Harmful New Bill Aims To Undermine Popular Kentucky Utility’s Broadband Success

Frankfort Kentucky not for sale

A looming new bill by Republican Kentucky State Senator Gex Williams could undermine decades of broadband progress made in the state’s capital city by a popular locally-owned utility, Frankfort Plant Board (FPB).

Home to 28,000 Kentuckians, local residents and utility officials in Frankfort are incensed at the bill, which they believe will unnecessarily result in higher rates, fewer jobs, and less broadband competition overall.

Williams is circulating a bill in the Kentucky state legislature that, if passed, would force FPB to sell its broadband division to a private-sector company and subject it to more stringent oversight requirements. In guest editorials circulated in the local press, Williams insists his goal is to “rein in” the FPB, which he deems part of a “runaway” government that lacks accountability.

But there’s no evidence for Williams’ allegations of limited accountability, and locals and activists alike believe that the legislator is simply running interference for regional broadband monopolies upset by the added competition created by the popular, publicly-owned utility.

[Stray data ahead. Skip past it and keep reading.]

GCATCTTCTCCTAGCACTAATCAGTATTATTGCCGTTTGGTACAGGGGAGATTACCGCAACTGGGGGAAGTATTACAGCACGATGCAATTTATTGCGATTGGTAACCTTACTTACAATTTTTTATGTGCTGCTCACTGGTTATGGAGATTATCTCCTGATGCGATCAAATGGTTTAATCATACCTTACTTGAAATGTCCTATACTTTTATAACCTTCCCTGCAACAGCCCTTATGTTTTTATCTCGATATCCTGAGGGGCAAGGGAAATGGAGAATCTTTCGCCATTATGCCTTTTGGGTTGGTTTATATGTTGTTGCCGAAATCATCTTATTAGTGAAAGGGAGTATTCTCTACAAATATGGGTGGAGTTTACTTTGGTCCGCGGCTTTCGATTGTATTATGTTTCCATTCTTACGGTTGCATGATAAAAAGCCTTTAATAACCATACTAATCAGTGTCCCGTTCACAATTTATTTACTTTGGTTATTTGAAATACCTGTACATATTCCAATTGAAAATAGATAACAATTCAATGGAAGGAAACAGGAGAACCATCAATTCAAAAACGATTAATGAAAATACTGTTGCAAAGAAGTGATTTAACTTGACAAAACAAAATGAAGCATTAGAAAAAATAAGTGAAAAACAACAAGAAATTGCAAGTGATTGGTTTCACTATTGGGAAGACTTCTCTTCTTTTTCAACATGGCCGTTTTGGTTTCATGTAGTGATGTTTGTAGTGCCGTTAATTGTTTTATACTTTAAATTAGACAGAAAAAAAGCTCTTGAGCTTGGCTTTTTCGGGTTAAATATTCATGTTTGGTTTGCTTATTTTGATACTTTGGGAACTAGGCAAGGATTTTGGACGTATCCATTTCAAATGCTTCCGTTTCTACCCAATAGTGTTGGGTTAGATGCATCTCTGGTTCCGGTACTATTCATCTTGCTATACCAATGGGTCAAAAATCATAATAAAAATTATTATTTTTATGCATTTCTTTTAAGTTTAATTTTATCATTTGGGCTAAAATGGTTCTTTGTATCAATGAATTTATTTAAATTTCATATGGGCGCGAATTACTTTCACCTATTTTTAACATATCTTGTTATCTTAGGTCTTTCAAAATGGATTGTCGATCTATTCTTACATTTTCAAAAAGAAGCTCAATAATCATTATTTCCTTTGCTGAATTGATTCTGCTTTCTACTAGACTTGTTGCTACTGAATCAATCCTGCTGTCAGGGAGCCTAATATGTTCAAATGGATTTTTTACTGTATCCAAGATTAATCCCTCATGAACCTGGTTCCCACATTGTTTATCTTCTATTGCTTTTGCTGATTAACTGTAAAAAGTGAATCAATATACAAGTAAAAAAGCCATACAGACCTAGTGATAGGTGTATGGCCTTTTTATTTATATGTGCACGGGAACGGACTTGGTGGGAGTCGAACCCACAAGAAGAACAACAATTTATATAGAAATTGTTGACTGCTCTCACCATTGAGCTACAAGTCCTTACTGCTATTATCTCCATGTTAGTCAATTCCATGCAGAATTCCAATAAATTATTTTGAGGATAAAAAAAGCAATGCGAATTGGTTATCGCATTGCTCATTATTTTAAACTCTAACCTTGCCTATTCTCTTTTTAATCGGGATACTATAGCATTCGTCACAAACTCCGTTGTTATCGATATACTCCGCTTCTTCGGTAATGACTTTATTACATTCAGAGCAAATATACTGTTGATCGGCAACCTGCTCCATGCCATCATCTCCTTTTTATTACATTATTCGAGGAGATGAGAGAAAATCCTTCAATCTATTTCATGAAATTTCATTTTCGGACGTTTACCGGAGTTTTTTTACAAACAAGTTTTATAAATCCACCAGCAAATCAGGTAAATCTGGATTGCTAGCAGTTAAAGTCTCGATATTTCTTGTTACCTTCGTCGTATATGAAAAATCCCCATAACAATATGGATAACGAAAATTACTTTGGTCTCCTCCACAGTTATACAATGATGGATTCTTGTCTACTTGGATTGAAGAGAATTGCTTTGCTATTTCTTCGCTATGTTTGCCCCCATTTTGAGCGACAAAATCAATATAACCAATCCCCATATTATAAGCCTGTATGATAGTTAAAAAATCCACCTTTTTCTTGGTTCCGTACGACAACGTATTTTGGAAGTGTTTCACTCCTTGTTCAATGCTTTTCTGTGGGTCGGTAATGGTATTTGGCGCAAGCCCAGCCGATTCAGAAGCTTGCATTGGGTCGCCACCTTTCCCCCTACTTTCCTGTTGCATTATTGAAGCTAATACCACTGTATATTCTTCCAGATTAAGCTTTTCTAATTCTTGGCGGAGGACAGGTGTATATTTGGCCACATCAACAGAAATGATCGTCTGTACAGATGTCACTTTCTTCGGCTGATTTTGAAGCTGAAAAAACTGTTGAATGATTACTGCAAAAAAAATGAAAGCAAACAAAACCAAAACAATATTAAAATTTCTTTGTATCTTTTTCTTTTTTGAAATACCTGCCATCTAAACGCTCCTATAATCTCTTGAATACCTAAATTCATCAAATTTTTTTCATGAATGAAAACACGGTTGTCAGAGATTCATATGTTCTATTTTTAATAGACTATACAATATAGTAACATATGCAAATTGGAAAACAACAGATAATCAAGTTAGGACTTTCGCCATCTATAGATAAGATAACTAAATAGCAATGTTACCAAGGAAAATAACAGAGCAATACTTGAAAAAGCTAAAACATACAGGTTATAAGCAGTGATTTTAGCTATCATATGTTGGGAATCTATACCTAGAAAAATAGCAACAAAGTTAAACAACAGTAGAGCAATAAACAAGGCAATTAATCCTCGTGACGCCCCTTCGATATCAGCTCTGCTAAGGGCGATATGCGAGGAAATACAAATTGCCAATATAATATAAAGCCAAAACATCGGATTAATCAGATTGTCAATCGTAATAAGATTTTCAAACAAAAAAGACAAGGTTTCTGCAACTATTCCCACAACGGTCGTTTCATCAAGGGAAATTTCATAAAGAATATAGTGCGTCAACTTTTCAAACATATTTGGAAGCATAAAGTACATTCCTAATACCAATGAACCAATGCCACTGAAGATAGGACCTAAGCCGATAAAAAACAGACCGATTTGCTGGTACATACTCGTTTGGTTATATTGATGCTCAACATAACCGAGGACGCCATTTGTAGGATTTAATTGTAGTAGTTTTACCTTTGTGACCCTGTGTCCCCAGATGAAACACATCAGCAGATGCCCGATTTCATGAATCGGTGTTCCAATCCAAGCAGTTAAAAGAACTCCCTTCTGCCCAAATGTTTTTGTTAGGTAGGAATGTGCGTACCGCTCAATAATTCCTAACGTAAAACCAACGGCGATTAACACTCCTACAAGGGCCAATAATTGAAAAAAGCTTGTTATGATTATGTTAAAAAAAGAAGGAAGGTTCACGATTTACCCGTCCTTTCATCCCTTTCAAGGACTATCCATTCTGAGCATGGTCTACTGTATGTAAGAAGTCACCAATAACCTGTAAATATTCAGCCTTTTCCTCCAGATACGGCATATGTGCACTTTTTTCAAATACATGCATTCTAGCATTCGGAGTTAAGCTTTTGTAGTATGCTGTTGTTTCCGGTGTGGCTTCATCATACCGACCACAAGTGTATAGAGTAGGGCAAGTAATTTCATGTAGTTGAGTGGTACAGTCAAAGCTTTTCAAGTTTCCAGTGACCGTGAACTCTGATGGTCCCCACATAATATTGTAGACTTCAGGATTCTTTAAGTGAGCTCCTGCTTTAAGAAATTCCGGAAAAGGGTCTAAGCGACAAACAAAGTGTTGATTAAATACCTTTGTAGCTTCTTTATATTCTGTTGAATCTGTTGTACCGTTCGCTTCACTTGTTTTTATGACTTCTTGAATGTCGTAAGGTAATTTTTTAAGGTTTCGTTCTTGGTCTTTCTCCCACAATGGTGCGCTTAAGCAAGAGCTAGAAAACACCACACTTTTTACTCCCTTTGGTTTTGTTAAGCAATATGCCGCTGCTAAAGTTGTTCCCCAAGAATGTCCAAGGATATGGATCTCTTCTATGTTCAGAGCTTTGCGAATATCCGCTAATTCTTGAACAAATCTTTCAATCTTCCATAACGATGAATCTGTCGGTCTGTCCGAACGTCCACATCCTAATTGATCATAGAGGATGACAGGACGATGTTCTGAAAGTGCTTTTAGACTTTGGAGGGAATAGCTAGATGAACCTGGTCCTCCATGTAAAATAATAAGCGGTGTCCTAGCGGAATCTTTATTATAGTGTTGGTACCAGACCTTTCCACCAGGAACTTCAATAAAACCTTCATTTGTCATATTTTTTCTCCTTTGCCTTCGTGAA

Another Community-Owned Solution Addressing Market Failure

Like many local U.S. communities, Frankfort sees a notable dearth of meaningful broadband competition, resulting in patchy broadband coverage, slow speeds, high prices, and abysmal customer service. Enter the Frankfort Plant Board, which has been deploying affordable fiber access across the community under the NEXTBAND brand.

Frankfort NextBand logo

As a result, locals have access to broadband speeds and prices that are a notable improvement over local giants like AT&T and Charter, including symmetrical 300 megabit per second (Mbps) service for $50 a month; symmetrical 500 Mbps service for $65 a month; or symmetrical gigabit per second (Gbps) service for $80 a month.

Unlike service from both regional monopolies, the utility’s broadband service doesn’t come with hidden fees, usage caps, or long-term contracts.

“We started distributing television in Frankfort in 1952 and have iterated over the years, growing out into the county, building a full service network in the late 1990s, went all-digital in video in 2009, and finally activating our first fiber to the home customer in 2021,” Harvey Couch, a Telecommunications Product Manager at Frankfort Plant Board, told ILSR.